On Father Malloy
If you think Father Malloy has preserved our Catholic identity, you lead a very narrow existence—i.e. the ND spokesperson on TV-in-house heretic McBrien and Vagina Monologues for four straight years. He’s a scandal and he’s embarrassed!
Your article on Father Malloy was very interesting. His long and distinguished career as president of Notre Dame will be long remembered by the students of the University, both past and present.
Your “Measuring Up” on page 23 that summarizes the great changes the University has undergone from 1987 through 2004 is interesting. However, there is one category that you omitted, i.e. the percentage of students who were Roman Catholic in 1987 versus the percentage of students who were Roman Catholic in 2004.
Congratulations on a well-done summary of the exiting president of the University.
Connell J. Trimber ’56
Family at war
I just read the article "A Family at War" in the Winter 2004-05 issue and was deeply moved, almost to tears. Sergeant Collin McMahon is indeed a hero, as are all Army Rangers and all American troops serving overseas.Personally I disagree with the war in Iraq, but as with all wars, it will eventually sort itself out, our boys and girls will come home and we will all celebrate our victory.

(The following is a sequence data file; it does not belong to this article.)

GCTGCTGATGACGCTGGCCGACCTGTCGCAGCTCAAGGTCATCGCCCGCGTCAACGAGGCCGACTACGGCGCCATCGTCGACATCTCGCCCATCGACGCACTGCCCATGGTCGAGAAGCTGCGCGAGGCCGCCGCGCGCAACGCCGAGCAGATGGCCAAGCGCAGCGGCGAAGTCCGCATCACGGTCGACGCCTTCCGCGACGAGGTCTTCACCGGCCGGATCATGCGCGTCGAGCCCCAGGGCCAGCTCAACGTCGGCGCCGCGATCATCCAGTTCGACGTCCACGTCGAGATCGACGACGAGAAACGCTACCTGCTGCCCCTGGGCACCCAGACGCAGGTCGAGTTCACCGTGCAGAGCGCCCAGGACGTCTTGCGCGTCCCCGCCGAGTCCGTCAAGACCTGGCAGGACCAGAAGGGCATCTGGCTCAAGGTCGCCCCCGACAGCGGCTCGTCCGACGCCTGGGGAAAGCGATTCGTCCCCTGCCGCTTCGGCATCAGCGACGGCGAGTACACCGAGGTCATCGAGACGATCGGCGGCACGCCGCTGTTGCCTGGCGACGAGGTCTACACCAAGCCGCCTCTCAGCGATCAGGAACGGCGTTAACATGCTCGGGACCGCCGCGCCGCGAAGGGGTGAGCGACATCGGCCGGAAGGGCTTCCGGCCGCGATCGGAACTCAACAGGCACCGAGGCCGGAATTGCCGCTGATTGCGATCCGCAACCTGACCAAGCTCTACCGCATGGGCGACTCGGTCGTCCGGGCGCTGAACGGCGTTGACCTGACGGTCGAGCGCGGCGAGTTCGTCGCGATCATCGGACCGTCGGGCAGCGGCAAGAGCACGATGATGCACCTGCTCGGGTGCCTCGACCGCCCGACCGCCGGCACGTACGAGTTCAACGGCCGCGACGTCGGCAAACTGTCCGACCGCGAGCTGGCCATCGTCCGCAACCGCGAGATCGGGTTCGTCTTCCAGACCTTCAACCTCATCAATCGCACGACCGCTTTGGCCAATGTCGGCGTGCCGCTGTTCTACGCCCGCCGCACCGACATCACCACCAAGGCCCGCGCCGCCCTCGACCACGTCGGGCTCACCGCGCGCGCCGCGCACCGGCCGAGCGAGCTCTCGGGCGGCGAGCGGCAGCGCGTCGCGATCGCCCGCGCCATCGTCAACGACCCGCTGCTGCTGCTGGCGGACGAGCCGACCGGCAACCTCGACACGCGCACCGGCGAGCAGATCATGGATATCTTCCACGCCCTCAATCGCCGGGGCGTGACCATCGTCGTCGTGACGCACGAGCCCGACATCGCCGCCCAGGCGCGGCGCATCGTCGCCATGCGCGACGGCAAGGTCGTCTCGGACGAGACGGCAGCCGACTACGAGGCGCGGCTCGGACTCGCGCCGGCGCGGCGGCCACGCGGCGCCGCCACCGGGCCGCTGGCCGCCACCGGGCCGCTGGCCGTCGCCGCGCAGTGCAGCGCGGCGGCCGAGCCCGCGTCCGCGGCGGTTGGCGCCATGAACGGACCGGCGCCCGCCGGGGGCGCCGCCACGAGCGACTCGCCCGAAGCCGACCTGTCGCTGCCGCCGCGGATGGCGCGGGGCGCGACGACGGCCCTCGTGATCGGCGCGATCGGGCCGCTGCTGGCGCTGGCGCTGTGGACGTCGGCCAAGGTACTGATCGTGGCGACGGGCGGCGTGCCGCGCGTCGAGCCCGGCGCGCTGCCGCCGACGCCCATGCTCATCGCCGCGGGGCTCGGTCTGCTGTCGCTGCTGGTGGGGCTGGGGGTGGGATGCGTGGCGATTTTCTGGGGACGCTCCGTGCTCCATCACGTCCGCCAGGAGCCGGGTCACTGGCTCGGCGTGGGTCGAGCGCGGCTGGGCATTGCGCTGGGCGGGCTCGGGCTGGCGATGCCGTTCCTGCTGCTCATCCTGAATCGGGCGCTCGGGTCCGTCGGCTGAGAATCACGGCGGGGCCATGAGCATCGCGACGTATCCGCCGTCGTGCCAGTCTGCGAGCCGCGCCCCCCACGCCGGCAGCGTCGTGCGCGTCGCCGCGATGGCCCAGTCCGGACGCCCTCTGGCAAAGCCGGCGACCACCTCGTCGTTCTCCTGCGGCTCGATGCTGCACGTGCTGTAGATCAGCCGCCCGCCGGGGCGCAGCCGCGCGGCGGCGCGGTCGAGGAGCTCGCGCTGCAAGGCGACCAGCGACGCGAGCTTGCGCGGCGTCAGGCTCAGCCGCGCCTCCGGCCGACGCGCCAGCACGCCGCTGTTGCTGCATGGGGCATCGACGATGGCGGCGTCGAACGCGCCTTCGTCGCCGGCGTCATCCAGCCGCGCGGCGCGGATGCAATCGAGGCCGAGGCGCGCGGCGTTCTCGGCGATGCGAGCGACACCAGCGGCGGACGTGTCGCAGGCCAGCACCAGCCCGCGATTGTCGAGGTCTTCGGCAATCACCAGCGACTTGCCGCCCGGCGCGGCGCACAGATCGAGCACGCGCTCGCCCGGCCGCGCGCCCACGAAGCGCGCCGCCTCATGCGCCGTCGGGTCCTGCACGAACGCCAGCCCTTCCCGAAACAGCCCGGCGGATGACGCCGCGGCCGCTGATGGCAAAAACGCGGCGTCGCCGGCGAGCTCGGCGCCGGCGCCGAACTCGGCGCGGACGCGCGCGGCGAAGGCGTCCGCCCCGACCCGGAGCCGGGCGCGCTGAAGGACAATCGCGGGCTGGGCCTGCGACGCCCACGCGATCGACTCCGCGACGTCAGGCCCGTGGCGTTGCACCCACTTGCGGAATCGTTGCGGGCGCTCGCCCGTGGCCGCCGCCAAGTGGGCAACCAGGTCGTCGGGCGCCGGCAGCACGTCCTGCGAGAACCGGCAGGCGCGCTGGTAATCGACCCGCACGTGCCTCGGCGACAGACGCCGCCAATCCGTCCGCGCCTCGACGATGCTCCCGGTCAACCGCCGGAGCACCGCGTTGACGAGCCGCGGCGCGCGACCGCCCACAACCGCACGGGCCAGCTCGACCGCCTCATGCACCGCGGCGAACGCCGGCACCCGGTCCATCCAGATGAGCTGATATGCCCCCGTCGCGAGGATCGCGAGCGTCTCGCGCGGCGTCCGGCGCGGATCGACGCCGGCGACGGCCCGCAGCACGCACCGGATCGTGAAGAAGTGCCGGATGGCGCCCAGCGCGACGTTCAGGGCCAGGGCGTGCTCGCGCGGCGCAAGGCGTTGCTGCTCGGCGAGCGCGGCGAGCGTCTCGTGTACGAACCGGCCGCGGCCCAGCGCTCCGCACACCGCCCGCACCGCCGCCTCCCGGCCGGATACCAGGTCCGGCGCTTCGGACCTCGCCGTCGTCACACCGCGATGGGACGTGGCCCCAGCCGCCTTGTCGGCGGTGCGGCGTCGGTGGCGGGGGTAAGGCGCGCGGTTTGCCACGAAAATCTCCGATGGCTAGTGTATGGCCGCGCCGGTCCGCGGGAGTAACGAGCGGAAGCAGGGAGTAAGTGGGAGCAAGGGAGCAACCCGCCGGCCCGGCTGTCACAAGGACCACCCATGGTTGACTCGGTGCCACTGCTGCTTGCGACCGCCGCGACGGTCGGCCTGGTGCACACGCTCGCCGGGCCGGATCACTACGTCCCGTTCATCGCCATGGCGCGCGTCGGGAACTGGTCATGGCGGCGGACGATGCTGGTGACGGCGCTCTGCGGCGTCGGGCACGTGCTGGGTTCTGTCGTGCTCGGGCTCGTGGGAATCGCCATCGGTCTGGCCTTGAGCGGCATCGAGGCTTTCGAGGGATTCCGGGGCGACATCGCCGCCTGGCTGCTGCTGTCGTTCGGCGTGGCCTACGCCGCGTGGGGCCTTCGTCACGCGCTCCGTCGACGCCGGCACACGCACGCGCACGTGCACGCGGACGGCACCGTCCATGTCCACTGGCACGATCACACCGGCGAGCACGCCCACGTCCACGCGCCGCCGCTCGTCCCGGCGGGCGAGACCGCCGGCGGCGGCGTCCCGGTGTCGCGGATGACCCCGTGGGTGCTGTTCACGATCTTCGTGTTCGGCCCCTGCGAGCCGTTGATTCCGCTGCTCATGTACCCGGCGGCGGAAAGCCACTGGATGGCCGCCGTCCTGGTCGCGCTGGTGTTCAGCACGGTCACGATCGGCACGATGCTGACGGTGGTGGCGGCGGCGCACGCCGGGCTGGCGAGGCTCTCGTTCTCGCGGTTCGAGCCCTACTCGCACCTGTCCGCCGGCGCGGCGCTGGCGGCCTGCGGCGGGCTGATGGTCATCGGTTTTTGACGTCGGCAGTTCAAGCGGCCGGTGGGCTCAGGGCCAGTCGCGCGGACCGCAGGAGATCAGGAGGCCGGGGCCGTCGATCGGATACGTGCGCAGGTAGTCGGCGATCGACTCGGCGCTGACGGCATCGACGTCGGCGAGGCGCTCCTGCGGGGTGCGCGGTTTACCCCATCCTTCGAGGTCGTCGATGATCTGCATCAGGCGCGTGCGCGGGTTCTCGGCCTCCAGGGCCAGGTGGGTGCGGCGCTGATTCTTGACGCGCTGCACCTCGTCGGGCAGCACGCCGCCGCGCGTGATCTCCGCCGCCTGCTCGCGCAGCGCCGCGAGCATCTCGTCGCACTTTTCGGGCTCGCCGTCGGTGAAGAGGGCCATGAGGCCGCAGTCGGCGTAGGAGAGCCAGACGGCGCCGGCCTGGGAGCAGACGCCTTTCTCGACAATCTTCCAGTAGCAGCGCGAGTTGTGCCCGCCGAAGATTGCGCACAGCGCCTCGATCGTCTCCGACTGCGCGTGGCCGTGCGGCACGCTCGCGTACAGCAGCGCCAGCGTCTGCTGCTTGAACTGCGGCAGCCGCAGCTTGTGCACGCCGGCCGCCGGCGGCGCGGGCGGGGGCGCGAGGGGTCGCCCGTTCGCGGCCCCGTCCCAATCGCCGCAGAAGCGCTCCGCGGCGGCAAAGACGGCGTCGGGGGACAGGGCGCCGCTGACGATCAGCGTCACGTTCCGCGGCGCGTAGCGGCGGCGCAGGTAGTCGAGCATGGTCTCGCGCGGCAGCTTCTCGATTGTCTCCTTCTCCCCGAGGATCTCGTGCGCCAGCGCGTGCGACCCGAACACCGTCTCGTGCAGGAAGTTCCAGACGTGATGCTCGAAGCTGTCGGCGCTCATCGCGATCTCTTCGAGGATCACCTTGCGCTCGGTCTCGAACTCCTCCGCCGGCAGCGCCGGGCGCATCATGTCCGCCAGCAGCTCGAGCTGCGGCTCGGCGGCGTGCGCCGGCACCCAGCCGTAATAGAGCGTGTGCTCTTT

_Aras Peter Ulenas ’93
My love/hate relationship with Notre Dame has existed now for about 50 years, since 1955, when, as a third grader, I traded my best friend, Danny Ross, my Chris Cagle card for his Johnny Lujack card. That’s when it began: my fascination with Notre Dame.
An undergraduate (‘69) and law degree (’72) later, depleted by the cost of expensive after-tax dollars educations for my three oldest children, add child number four in the current student body, and my fifth and final waiting and warming in his first year of high school, I sometimes feel like I have greater legitimacy in calling Notre Dame my place than donors who bestow the generous gifts that result in the namesake buildings constructed as tributes to those acts of exceptional generosity.